Softball Horizon League Standings

Collegian photo by Rachel Senn

WIND IT UP: Freshman starting pitcher Jenny Esparza prepares to throw a pitch in Sunday’s game against the UIC Flames. Esparza has been top notch this season, going 14-4 with a 1.00 ERA in 22 appearances.




CSU Valparaiso Butler Green Bay Loyola Wright State YSU UIC Detroit

8-1 6-1 7-3 3-2 4-4 4-5 2-4 2-4 0-12

27-8 24-8 31-9 17-8 12-14 13-20-1 9-22 9-26 2-22

Basketball seniors vs. Globetrotters Steven Peek The Washington Generals, an American exhibition basketball team, have signed Butler seniors Willie Veasley, Avery Jukes and Nick Rodgers to one-game contracts for the team’s game against the Harlem Globetrotters at Conseco Fieldhouse Wednesday. “These kids have the winning attitude we need to push us over the hump,” team owner and president Red Klotz said in a press release. “Playing in Indianapolis with these guys on the floor also gives us the type of home court advantage the Bulldogs enjoyed at the Final Four. “I don’t think I’d want to be a Globetrotter on Wednesday night trying to shut these guys down.” The last time the Generals defeated the Globetrotters was Jan. 5, 1971, when Klotz hit a game-winning shot in overtime. Tickets for the game start at $15 and are available at the Conseco Fieldhouse box office or online at The game begins at 7 p.m.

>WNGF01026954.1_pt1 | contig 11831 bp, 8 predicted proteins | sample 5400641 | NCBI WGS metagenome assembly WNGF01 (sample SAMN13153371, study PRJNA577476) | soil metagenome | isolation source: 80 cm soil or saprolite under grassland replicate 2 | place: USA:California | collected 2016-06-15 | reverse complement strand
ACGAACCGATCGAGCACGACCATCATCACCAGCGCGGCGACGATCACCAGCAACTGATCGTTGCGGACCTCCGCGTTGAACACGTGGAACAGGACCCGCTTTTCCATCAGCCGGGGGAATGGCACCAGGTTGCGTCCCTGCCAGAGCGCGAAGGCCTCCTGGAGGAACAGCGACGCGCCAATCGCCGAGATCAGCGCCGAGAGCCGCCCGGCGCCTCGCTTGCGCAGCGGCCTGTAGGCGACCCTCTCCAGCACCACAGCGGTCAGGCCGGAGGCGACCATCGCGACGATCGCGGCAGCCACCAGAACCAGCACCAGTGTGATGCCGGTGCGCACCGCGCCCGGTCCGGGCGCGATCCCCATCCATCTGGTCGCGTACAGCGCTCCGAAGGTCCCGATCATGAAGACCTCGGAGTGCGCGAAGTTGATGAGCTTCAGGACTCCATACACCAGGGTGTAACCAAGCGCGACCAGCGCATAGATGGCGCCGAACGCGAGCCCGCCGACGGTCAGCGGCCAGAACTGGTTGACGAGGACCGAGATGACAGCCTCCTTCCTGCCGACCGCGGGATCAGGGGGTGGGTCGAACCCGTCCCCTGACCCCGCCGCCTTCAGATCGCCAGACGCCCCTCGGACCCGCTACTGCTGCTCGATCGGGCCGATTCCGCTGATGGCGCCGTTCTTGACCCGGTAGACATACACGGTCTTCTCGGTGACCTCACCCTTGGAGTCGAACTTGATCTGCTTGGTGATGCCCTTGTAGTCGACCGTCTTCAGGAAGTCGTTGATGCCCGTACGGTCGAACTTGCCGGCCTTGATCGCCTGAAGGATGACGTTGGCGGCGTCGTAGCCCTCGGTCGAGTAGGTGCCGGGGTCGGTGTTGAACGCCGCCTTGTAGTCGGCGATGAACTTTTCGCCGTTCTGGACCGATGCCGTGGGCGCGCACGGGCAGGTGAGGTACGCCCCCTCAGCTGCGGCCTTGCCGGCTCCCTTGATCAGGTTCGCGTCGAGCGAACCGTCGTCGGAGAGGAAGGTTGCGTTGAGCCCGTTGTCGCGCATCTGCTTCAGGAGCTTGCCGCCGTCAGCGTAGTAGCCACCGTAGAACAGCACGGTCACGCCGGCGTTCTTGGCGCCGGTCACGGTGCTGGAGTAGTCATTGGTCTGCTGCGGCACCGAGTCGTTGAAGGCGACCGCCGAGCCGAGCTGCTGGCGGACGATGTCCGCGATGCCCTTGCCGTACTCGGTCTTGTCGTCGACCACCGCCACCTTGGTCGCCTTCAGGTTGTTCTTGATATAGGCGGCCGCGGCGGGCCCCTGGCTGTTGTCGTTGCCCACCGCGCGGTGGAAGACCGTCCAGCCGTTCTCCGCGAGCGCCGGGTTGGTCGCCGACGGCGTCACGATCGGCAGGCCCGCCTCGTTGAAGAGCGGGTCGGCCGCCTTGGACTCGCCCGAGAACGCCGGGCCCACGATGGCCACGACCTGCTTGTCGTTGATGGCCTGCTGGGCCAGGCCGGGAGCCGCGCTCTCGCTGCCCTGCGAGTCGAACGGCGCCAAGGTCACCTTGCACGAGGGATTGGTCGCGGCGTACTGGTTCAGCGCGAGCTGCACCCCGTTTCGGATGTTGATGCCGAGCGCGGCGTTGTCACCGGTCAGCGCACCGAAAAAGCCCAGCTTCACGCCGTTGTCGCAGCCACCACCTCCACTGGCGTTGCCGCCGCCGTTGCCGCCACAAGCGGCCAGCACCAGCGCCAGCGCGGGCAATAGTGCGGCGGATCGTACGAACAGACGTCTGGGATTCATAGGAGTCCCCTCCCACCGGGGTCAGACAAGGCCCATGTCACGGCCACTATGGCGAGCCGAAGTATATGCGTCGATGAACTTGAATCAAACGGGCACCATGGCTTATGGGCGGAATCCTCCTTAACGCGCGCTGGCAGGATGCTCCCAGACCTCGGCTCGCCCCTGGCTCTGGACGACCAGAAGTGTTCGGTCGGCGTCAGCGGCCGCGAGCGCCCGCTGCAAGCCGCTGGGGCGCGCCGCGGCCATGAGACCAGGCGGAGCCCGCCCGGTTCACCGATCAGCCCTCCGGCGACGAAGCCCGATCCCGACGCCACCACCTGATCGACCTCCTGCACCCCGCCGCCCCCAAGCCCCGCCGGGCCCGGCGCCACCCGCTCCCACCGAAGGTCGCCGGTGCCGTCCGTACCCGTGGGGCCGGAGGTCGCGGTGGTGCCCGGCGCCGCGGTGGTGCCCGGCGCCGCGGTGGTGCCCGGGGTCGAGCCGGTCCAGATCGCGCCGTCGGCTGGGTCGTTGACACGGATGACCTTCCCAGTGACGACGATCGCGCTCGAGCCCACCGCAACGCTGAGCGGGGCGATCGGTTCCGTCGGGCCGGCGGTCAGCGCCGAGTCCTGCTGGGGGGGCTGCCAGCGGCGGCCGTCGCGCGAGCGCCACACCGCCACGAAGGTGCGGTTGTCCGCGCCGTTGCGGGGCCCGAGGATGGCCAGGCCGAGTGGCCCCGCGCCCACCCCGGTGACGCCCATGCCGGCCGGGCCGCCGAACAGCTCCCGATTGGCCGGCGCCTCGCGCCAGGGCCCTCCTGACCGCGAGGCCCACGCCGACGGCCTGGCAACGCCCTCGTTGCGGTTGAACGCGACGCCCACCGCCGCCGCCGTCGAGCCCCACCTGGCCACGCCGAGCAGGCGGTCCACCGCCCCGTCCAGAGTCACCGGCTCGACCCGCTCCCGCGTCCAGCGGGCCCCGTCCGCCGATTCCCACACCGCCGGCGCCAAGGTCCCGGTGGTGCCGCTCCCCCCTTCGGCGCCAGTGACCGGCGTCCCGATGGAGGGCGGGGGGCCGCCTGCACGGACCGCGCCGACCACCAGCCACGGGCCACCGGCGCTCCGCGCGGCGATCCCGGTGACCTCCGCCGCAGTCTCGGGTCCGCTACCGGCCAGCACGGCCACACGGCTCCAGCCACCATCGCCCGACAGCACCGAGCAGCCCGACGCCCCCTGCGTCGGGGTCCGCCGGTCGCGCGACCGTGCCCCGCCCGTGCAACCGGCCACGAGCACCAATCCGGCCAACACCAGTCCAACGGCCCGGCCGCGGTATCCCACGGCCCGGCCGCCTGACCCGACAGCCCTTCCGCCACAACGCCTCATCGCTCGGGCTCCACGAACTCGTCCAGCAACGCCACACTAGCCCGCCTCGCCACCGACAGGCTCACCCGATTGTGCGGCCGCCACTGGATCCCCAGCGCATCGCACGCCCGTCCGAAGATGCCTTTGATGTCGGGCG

MBB named 500’s Grand Marshals Steven Peek The 500 Festival has named the Butler men’s basketball team the Indianapolis Power and Light (IPL) 500 Festival Parade’s Grand Marshal. “The 500 Festival is honored to pay tribute to the Butler Bulldogs men’s basketball team by naming them as Grand Marshal of the IPL 500 Festival Parade,” Kirk Hendrix, IPL president and CEO, said. “Grand Marshal is the 500 Festival’s highest distinction. Over our 53-year history, we have recognized as Grand Marshal those who have significant accomplishments and a body of work worthy of a grand celebration. “The Bulldogs certainly have earned that, and most impressively, have done so with a spirit that exemplifies commitment and teamwork.” More than 300,000 spectators are expected to line the parade route and will get to see Bulldogs, as well as the 33 starting drivers of the 2010 Indianapolis 500. The parade is May 29.